BOOK EXTRACT: THE ISLAND HOUSE
Posie Graeme-Evans is best known to Australians as the creator and producer of the hit series, McLeod’s Daughters.
However, when it comes to writing, Graeme-Evans has a penchant for historical rather than contemporary drama and in The Island House she has created both an archeological puzzle and a love story that spans centuries.
You can read Meredith Jaffe’s full review of The Island House HERE.
SHE FIRST saw her house from the sea.
It lay on the cliff above the sheltered cove, long and gray with a roof that was darker than the granite walls. Close by was the crumbling stump of another, much greater building. Above both was the bulk of a hill, a sentinel.
Freya Dane stood up in the open dinghy. She clutched the gunwale as they rounded the headland. There was the crescent of the landing beach beneath the cliff, and she could see the path to the house. The place matched the pictures. She had arrived.
What had she done?
The dinghy plunged over a wave crest, and Freya sat down with a bump. She’d wanted this, wanted to come here, but the cliff had not seemed so high in the pictures. Now she was close to its walls, and that dark bulk was intimidating.
Freya glanced at the things she’d brought from Sydney: her laptop, a backpack, and a larger bag for clothes. Before the crossing, she’d bought basic groceries in Portsolly, the fishing village on the other side of the strait. They were there, too, in a box. With wet-weather gear, she had all that was needed for a quick trip. Why was she feeling such anticipation? She should be angry. She’d made this journey because of him, not for him.
And there was plenty of room for anger because of what he’d done—not just to her either.
Was it only the day before she’d been in Sydney? Freya saw herself, like a clip from a film. One last, brave wave to her mother at the air gate—anxiety unacknowledged on both sides—then the turning, the walking away. The last scene from Casablanca.
She half-laughed. Ah yes, they were all stoic, the Dane women—Elizabeth had trained her well. Stick the chin out, get on with it. So she had.
But she hated flying, that was the thing. When the plane took off, any plane she was on, Freya expected to die. One day, she knew, the joint confidence of all her fellow passengers would falter; and when that innocent, blind belief—the certainty that hundreds and hundreds and hundreds of tons of metal could (a) get off the ground and (b) stay up in the air—ruptured, it would all be over. They would drop from the sky like a brick, screaming.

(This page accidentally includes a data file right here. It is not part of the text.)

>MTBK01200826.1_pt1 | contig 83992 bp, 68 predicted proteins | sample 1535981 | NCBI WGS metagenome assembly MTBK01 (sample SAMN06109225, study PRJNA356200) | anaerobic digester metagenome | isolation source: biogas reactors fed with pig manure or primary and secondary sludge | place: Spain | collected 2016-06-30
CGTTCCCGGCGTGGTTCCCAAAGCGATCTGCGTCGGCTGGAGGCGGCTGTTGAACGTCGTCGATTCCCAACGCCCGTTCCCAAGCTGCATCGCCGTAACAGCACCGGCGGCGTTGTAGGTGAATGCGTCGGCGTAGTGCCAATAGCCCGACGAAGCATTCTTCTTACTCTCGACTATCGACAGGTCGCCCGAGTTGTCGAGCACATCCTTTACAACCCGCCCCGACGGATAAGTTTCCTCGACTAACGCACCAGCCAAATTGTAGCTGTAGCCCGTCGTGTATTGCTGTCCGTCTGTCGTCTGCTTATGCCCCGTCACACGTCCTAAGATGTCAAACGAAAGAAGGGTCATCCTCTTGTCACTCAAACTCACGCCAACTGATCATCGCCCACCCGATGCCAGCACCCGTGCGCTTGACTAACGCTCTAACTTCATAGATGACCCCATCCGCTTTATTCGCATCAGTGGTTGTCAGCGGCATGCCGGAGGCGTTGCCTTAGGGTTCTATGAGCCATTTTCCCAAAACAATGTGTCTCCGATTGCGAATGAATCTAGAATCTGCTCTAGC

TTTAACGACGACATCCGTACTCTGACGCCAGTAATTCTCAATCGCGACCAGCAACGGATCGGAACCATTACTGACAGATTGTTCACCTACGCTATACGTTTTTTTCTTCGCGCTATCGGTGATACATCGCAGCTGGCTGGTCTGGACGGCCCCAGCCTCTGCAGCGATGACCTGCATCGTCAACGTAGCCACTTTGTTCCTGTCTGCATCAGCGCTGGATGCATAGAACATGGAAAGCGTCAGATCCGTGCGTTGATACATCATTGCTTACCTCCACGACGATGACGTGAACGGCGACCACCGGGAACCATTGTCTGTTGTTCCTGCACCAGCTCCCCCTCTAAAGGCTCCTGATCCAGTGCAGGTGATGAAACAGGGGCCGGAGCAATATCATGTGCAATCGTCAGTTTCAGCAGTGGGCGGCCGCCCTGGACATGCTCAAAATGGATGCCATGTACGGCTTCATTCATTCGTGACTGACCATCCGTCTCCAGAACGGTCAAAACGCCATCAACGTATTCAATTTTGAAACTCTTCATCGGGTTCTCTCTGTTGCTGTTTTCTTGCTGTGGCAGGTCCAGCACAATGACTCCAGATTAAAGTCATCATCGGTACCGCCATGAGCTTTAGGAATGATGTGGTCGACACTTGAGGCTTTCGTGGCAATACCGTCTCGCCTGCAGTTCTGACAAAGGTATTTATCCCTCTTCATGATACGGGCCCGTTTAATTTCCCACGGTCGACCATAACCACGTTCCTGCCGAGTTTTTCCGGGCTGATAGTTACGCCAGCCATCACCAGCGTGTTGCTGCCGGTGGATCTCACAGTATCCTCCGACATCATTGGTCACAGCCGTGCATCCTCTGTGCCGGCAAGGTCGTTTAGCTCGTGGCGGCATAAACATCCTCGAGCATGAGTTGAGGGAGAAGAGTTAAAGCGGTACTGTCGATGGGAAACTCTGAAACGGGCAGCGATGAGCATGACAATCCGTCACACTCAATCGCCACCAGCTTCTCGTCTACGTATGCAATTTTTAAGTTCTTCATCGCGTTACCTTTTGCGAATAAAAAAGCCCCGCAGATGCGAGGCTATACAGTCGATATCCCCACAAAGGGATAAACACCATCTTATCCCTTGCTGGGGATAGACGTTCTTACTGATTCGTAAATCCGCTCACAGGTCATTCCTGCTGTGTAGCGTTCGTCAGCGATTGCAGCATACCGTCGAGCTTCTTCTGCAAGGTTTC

But not this time. This time work got Freya through that endless night and the day that followed as the jumbo tracked on, indefatigable, over Australia and India, Afghanistan, the Gulf States and, as dawn broke, Europe.
After all, why terrify yourself picturing how far it was to the ground when you had only to open your laptop to allow another, equally powerful—though less terminal—anxiety to distract you?
“An Assessment of Regional Influences on the Iconography of the Early Medieval Church in the Romance Kingdoms.” It certainly looked like a doctoral thesis on the screen—all those pages and words and footnotes—but, sadly, trying to write her way to the end was just as difficult at thirty-five thousand feet as it had been at her desk on the ground in Sydney.
The usual terror; deadline or not, Freya just could not crack the topic—and she’d chosen it. Her fault.
A wave slapped the bow of the dinghy, and Freya ducked. Too late.
“All right?” The man in the stern shouted over the engine; he seemed genuinely concerned.
She raised a hand. “I’m fine.”
At least the air was cool on the strait between Findnar and the mainland. Freya hated heat—odd for an Australian—but Scotland made it easier to forget the steaming weight of Bangkok’s air on that first night of travel.
But then there’d been sullen London and the hell of Luton on a lead gray summer’s day. Plane delays and zoned-out people in queues were Freya’s own personal vision of Hell, and that final flight north had nearly done her head in. So little room, her knees pressed against the seat in front, and she’d been wedged between two braying idiots in business suits. Both of them pale, one half-drunk with a long, odd face, the other rowdy and sweaty.
An overactive imagination; it had always been her curse. Add jet lag, and Long Face turned into a donkey while Pungent One barked like a dog as the pair talked across her. Brits. They could all patronize for Home & Empire when they heard an Australian accent.
But she’d arrived at the coast in the far northeast of Scotland in the long summer twilight at last.
And, as promised by Mr. W. Shakespeare, there was the silver sea. It really was silver.
She saw that as the cab from the airport dropped her beside the shops in Portsolly and drove away.
Sharp air—real air, after more than a day of canned reek—had rinsed Freya’s mind as she walked down the twisting main street toward the harbor and that glimmering water. She was looking for a pub—always the best place to ask for directions.
Portsolly only had one pub, the Angry Nun. A small building of gray stone with leaded windows and a painted sign that moved back and forth in the gentle breeze off the sea, Freya liked what she saw, and her mood had lifted.
She’d pushed the door open as the barman looked up from polishing glasses. Other faces turned to stare as she entered, and though Freya never had trouble asking for help, the observant silence made her self-conscious. The barman seemed amused as she leaned in close over the varnished counter.
“Excuse me, but would you know someone who could take me across to Findnar tonight?”
The man had raised his brows. “Tonight?” He’d looked around the bar. “Walter, can you help the lady?”
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